Hothouse of honor
Found a way to fit #41 into my busy day off, and am now faced with the realization that we’ve been speaking on a narrative that’s barely off the ground. As heady as the first three episodes were, I can safely say that I’m now certifiably dizzy and stunned by where this is all headed. Before I get into my fairly narrow point, I want you all to know that 1) David Simon’s readership will not change H&H and 2) Colvin’s stroll through the school played a lot like Bubbles’ descent into Hamsterdam.
As much as it’s become a cliche to say that The Wire blurs the distinction between good and evil, cops and robbers, or order and chaos, my personal take is that it’s all a matter of honor. “Good police” don’t merely solve cases; they also do so in a way that commands the respect of their peers. As we’ve seen time and time again on the street side of things, the g-code is both the key to surivival and the structure that keep the game from imploding. Even Omar, the show’s very own non-traditional combatant, seems intent on abiding by his principles and respecting the past; hence his bizarre ability to stay alive, when the less cavalier Stringer’s downfall was brought about by his amorality.
For all this hub-bub about parallel systems of valor, it’s been largely unclear whether there’s any intersection here between the streets and the law. There was Colvin’s half-dreamt meeting with Stringer, and the ongoing slapstick routine that is Bodie vs. Herc/Carver. Otherwise, I have trouble thinking of examples where these two ways of making truth have come into collision with each other, if only symbolically. If drug dealers, police, and likely politicians share a common template, it’s only at the most basic, stem-cell-in-a-bank-vault, level. Practically speaking, the basic clash in goals keeps them from speaking the same moral language, something made into bleak comedy when Omar had his day in court.
Here, though, Cutty from the Cut might be the cipher, or Rosetta Stone, we so sorely need. There’s no doubt that he still carries the streets within him; last season, we saw him rep for the old order against Fruit, and command the eternal approval of Avon and Slim even as he exited the organization. And just as Colvin’s professional background makes him academia’s ear to the realness, Cutty can reach the corner boys because he carries weight in both worlds. In Season 3, this seemed like a transitional phase in the life of a man reformed. At this point, though, Cutty’s looking more and more like the show’s great hope for change, the prototype for the kind of role model who can communicate with at-risk kids without forcing them to compromise themselves.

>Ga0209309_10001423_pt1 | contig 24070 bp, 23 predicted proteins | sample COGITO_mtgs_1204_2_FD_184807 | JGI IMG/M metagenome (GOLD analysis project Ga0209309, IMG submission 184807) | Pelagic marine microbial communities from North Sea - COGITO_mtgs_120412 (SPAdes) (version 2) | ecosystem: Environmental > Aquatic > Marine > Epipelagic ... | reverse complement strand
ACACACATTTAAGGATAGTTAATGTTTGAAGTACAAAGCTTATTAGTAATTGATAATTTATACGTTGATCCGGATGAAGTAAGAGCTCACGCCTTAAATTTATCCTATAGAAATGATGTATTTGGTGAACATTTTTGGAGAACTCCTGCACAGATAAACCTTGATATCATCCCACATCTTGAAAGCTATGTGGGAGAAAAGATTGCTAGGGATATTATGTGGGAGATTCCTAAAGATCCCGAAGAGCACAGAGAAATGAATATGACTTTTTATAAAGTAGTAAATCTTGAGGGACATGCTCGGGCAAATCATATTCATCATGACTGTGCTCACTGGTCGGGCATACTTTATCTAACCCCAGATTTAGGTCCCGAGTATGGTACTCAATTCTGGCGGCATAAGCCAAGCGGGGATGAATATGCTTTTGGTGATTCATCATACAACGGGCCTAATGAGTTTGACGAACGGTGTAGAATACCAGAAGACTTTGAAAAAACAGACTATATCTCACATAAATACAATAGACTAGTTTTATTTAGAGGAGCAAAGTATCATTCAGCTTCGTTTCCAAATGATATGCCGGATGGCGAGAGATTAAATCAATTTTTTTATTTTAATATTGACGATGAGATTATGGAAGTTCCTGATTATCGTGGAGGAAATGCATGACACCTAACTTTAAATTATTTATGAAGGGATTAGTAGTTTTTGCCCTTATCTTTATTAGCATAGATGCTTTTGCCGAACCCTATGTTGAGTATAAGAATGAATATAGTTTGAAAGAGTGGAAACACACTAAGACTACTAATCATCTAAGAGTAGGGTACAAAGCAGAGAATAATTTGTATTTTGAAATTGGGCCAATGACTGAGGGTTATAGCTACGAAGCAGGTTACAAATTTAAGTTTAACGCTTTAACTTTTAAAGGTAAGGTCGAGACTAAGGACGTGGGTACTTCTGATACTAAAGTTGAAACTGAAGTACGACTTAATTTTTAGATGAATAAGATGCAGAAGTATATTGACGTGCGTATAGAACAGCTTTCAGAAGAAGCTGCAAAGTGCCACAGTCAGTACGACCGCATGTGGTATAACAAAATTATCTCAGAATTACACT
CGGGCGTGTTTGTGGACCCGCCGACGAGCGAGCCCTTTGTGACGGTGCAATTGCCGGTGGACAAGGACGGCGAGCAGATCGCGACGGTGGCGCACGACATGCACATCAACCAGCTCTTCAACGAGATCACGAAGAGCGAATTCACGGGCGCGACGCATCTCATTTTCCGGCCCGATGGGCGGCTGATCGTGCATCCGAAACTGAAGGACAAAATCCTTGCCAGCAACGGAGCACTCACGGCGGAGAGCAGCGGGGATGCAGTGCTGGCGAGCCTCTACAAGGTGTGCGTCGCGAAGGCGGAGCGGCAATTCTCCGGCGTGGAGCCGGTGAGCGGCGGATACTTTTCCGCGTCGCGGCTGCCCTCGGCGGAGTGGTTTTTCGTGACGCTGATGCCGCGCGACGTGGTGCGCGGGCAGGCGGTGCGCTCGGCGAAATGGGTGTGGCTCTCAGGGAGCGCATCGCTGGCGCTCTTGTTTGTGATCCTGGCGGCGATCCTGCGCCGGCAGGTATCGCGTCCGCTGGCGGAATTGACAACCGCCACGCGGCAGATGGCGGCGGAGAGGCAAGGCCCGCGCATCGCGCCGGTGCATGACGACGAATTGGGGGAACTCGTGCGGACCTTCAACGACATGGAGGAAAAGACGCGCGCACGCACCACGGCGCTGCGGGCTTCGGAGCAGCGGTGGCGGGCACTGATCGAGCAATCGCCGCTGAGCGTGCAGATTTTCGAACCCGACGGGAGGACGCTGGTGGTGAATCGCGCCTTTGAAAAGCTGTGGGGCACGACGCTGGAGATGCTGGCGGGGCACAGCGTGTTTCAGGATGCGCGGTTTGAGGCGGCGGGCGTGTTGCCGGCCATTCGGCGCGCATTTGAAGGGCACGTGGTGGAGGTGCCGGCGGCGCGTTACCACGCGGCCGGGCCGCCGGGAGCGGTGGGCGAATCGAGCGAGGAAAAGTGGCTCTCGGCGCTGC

The implications of this are pretty fucking amazing. Rather than simply validate the authentic cop, this implies that yes, there is some worth in the way of the criminal element. Not as anti-heroes, or metaphors, or mistranslated examples of what could have been. Instead, Cutty points toward our friendly neighborhood drug gang as containing some valuable advice on inner city masculinity. Nowhere was this more evident then when Mr. Wise observes Randy’s interrogation in the principal’s office. It doesn’t take a rocket scientist to see that Randy, while a decent kid, is as soft as his physique, and lacks the grit that draws Cutty to Michael and Justin. He thrives on the discipline of his foster mom, and seems fairy detached from his friends’ flirations with dealing. They post up on the corner, he hustles candy. Nothing wrong with him as a person, but he’s not the type Cutty’s out to save. This scene only made explicit the connection between who Cutty chooses to train and whose behavior in adolescent environment synchs up with a certain version of manhood.
On the other hand, emergent golden child Michael is the missing link between Cutty and Marlo, the proud youngster who fits perfectly into either the gym or the game. Granted, his behavior at the fights suggests that might not be this monolithic, and the “coming scenes” have me wondering if he’s less stable than we think. For now, though, that both men see Michael as their pet project tells us a lot about how much they have in common—and how both have to be understand as having unequivocally positive qualities. Then again, with Marlo’s crew looking more mindlessly sinister than ever, and the Prince of Darkness himself beginning to let his emotions get the best of him, this paragraph may not make sense for much longer. Hopefully Prop Joe will intervene and redeem this line of reasoning.
Actually, even if Marlo does start to unravel, that Michael resembles him and his most impressive is consistent with the “Marlo represents wasted potential” interpretation. Marlo is street character corrupted and misused, but deep down inside looks a lot like Michael, or could conceivably parlay with Cutty. As far as I know, no cop—not even that rogue McNulty, or Bunk on a bench with Omar—could ever achieve that commonality. And I, for one, have zero problem thinking that the streets might have an equal or greater version of inner goodness on its side.